The Chair of the African task force for the UN Economic Commission for Africa responded that 80 young people from across the world will be brought to Addis Ababa for the IGF, and 30 of these young people are coming from Ethiopia and around the African continent to support the IGF process in different formats.
One of the coordinators of the national and regional initiative of Uganda and the East African region commented that the African IGF platforms created spaces for diverse voices from the continent. The National and Regional Initiatives (NRIs) raised particular issues in the national and regional meetings that will be carried forward to sessions in the global IGF. She stated that in this upcoming IGF, there is a particular session that is focusing on digital democracy. Voices from Africa can share experiences and lessons with global actors and global forums. There is a bottom-up approach because there is sharing from national and regional forums.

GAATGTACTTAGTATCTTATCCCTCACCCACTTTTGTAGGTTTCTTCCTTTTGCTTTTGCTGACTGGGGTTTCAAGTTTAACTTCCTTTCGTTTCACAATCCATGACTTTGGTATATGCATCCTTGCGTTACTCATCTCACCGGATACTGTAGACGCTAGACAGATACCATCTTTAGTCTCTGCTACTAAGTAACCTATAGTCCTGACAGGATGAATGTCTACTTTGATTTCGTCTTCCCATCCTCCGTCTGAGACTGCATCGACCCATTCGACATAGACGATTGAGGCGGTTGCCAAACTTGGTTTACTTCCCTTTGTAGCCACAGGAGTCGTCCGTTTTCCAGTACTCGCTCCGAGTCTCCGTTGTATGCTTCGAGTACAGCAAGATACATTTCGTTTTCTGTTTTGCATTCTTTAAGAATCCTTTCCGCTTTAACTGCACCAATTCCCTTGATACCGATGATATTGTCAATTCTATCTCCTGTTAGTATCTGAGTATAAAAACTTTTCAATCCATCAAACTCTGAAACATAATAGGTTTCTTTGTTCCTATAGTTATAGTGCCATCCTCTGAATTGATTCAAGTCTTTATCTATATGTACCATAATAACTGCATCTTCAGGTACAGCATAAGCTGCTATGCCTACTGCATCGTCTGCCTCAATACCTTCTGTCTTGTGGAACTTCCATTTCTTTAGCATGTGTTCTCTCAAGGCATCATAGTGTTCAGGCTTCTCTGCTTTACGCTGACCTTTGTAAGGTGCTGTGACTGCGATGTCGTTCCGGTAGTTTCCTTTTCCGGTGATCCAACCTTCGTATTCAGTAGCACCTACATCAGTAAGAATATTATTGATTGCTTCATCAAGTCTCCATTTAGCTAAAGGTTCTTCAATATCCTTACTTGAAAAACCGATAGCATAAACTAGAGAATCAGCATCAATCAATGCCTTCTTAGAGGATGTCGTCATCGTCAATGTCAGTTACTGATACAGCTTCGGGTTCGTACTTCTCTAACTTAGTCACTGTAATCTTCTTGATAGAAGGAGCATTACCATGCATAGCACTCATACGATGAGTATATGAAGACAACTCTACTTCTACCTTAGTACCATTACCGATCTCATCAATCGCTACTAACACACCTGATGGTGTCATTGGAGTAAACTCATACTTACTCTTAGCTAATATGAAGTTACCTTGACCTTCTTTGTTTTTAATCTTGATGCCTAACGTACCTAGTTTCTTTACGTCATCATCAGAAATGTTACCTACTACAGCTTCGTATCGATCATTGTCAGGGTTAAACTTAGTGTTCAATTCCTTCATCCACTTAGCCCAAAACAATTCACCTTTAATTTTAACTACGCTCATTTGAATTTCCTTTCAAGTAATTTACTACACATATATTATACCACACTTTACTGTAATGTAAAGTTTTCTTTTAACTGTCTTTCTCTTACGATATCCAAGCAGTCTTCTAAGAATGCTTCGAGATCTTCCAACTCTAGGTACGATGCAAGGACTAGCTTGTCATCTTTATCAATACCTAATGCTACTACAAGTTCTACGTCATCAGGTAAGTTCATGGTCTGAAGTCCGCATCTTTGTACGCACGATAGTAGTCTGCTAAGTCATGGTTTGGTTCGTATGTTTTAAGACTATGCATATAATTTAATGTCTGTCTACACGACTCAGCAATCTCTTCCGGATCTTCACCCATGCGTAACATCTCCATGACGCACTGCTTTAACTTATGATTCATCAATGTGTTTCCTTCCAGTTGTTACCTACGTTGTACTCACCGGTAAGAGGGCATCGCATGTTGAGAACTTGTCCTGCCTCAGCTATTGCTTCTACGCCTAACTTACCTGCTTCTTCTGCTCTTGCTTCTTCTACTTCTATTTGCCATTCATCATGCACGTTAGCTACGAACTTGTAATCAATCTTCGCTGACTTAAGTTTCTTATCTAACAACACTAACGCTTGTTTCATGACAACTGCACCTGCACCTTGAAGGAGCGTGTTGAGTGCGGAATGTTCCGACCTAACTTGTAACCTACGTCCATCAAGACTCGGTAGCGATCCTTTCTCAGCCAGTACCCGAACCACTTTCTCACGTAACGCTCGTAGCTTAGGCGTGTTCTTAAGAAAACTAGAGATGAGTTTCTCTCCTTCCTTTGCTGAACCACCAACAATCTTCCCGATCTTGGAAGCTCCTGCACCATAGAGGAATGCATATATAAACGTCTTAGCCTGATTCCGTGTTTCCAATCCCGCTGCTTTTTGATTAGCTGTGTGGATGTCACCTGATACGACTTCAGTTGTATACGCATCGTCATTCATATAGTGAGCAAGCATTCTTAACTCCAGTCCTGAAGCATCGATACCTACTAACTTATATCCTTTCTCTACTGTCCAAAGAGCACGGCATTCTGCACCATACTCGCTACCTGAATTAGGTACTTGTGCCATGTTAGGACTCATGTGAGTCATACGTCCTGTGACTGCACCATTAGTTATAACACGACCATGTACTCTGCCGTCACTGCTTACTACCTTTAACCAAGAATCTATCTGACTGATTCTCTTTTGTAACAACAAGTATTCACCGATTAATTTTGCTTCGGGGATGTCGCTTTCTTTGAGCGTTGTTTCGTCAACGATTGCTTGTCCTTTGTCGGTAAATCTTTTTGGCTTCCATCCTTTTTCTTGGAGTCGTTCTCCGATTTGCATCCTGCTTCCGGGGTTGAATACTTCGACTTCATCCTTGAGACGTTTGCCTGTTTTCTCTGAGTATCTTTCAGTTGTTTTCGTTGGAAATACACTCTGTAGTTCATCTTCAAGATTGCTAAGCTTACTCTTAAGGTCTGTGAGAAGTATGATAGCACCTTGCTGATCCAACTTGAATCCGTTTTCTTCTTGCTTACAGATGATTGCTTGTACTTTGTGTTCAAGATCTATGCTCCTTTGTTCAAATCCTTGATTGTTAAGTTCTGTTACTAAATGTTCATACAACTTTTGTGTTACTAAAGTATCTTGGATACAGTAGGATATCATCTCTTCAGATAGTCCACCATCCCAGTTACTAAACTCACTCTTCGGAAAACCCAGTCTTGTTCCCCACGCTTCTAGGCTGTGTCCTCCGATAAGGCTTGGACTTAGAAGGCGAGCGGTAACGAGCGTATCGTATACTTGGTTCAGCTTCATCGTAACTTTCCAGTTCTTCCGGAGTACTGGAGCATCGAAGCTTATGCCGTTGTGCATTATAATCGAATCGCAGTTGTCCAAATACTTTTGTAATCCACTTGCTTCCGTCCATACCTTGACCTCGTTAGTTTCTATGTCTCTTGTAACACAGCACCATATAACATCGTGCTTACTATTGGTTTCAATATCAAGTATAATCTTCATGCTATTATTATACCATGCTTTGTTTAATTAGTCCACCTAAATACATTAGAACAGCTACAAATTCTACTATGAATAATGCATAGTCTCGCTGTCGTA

A call for collaborative action
In a closing remark, the human rights and media consultant called for civil society actors to collaboratively organise and share strategies on how to communicate and present their issues. She called on organisations to show up for the people that cannot show up to the IGF space. She extended an open invitation to civil society organisations to come together and share their experiences, and coordinate with local Ethiopian civil society organisations on their shared struggles.
The moderator closed the session and thanked all the participants for the open and frank discussion of difficult and sensitive topics. She expressed the hope that all the participants will join the IGF in Ethiopia and continue these discussions in that context, finding a way to be respectful when raising concerns around the failure of states and others to uphold human rights, while also making use of the IGF as an open and inclusive multistakeholder platform for dialogue and debate on internet-related matters.